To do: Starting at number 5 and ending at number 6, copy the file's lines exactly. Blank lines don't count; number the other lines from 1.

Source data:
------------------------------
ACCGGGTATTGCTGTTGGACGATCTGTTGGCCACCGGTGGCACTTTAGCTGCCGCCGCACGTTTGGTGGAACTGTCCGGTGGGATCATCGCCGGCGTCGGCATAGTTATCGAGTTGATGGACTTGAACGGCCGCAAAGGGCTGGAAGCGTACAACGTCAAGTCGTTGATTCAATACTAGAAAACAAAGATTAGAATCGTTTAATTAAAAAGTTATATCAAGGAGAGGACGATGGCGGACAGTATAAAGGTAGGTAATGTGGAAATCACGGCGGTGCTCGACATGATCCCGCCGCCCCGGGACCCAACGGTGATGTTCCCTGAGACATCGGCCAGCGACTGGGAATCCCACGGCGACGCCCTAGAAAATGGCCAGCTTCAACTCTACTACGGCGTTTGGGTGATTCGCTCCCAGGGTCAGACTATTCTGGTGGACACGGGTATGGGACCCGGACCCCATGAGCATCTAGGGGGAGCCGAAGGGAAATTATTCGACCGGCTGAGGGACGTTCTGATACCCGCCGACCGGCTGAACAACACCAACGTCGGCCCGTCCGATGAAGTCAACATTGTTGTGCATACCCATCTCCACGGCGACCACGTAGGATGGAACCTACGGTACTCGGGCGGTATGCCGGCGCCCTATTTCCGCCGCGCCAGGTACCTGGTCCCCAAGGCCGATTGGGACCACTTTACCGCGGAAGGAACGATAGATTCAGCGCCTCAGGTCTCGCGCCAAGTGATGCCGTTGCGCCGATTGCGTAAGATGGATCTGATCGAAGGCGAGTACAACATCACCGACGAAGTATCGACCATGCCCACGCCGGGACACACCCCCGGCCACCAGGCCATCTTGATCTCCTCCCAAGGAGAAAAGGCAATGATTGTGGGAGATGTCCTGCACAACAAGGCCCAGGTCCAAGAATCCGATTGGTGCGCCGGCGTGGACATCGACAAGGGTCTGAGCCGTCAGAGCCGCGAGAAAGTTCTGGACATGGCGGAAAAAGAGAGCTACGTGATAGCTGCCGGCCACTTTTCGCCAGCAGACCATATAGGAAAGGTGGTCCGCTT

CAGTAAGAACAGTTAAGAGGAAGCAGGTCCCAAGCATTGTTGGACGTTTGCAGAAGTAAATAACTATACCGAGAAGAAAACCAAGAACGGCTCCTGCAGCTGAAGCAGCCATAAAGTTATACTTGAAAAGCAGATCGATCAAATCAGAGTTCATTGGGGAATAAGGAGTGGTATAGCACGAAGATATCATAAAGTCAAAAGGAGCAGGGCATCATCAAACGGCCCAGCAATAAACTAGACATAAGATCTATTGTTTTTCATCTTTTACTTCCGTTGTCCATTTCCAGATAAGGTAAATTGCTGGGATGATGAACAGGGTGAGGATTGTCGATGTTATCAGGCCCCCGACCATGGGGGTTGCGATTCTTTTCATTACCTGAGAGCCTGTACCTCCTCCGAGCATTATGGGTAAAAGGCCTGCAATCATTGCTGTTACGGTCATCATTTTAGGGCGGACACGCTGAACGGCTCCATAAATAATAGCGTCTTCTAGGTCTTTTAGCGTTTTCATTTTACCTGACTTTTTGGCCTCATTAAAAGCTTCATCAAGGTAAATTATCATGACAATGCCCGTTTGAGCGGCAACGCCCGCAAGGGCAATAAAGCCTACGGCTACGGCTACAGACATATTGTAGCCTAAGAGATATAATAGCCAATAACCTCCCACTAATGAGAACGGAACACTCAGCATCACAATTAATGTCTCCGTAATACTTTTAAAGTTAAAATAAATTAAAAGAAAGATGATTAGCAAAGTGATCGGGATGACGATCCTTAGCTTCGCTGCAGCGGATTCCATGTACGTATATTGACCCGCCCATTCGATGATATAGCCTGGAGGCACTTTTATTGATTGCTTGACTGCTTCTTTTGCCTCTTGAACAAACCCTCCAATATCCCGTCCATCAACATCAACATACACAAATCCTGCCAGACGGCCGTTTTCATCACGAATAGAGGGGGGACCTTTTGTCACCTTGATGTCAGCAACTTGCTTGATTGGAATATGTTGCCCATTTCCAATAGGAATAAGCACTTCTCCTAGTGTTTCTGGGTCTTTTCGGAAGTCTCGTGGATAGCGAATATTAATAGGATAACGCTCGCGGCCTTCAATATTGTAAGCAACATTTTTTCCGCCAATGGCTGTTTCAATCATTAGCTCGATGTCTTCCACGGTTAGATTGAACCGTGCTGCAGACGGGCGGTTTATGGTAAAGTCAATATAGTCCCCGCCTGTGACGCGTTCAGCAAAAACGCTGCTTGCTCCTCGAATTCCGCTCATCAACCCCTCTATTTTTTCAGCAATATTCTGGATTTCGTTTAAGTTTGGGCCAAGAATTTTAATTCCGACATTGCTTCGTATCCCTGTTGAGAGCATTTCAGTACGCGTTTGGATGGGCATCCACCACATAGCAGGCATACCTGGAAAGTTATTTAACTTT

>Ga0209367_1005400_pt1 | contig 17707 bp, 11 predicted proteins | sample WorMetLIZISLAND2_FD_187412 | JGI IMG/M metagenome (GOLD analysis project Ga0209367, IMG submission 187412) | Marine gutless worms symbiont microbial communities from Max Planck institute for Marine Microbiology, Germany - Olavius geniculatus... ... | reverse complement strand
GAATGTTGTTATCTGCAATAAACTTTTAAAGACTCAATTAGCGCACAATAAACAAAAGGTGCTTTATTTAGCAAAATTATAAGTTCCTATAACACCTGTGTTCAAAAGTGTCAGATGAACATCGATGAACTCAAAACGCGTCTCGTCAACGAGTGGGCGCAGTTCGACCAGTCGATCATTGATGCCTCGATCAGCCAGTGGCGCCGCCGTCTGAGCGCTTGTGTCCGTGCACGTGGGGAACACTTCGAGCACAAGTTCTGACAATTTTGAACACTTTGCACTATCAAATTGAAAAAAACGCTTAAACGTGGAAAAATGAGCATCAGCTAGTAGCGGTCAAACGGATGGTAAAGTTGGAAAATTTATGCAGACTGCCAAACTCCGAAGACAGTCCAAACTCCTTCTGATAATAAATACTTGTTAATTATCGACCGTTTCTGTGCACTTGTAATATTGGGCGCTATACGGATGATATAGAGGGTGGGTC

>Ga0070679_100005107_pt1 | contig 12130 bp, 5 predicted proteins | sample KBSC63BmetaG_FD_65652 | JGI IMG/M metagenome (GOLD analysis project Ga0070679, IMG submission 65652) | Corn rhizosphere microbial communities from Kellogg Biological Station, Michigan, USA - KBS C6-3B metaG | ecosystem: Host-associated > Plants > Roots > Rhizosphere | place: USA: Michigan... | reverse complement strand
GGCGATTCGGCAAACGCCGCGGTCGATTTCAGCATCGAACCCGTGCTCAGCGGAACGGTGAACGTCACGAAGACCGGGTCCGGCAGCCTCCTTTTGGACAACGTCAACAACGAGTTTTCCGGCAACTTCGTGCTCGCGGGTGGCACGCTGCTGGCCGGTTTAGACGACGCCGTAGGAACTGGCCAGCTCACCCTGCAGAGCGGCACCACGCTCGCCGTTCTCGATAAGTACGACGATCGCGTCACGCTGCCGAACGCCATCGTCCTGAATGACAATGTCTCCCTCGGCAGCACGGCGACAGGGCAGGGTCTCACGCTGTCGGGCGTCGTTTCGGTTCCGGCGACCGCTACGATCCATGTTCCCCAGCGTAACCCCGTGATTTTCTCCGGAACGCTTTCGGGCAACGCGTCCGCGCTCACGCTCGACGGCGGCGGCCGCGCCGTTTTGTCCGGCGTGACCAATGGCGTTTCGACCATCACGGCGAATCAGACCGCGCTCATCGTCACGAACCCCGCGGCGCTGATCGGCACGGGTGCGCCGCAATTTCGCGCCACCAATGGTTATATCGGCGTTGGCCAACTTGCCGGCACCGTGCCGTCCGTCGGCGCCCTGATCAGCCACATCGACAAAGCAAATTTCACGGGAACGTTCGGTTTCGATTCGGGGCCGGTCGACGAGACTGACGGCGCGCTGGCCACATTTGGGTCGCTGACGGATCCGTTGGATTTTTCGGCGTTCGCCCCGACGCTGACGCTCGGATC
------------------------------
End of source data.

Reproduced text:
>Ga0070679_100005107_pt1 | contig 12130 bp, 5 predicted proteins | sample KBSC63BmetaG_FD_65652 | JGI IMG/M metagenome (GOLD analysis project Ga0070679, IMG submission 65652) | Corn rhizosphere microbial communities from Kellogg Biological Station, Michigan, USA - KBS C6-3B metaG | ecosystem: Host-associated > Plants > Roots > Rhizosphere | place: USA: Michigan... | reverse complement strand
GGCGATTCGGCAAACGCCGCGGTCGATTTCAGCATCGAACCCGTGCTCAGCGGAACGGTGAACGTCACGAAGACCGGGTCCGGCAGCCTCCTTTTGGACAACGTCAACAACGAGTTTTCCGGCAACTTCGTGCTCGCGGGTGGCACGCTGCTGGCCGGTTTAGACGACGCCGTAGGAACTGGCCAGCTCACCCTGCAGAGCGGCACCACGCTCGCCGTTCTCGATAAGTACGACGATCGCGTCACGCTGCCGAACGCCATCGTCCTGAATGACAATGTCTCCCTCGGCAGCACGGCGACAGGGCAGGGTCTCACGCTGTCGGGCGTCGTTTCGGTTCCGGCGACCGCTACGATCCATGTTCCCCAGCGTAACCCCGTGATTTTCTCCGGAACGCTTTCGGGCAACGCGTCCGCGCTCACGCTCGACGGCGGCGGCCGCGCCGTTTTGTCCGGCGTGACCAATGGCGTTTCGACCATCACGGCGAATCAGACCGCGCTCATCGTCACGAACCCCGCGGCGCTGATCGGCACGGGTGCGCCGCAATTTCGCGCCACCAATGGTTATATCGGCGTTGGCCAACTTGCCGGCACCGTGCCGTCCGTCGGCGCCCTGATCAGCCACATCGACAAAGCAAATTTCACGGGAACGTTCGGTTTCGATTCGGGGCCGGTCGACGAGACTGACGGCGCGCTGGCCACATTTGGGTCGCTGACGGATCCGTTGGATTTTTCGGCGTTCGCCCCGACGCTGACGCTCGGATC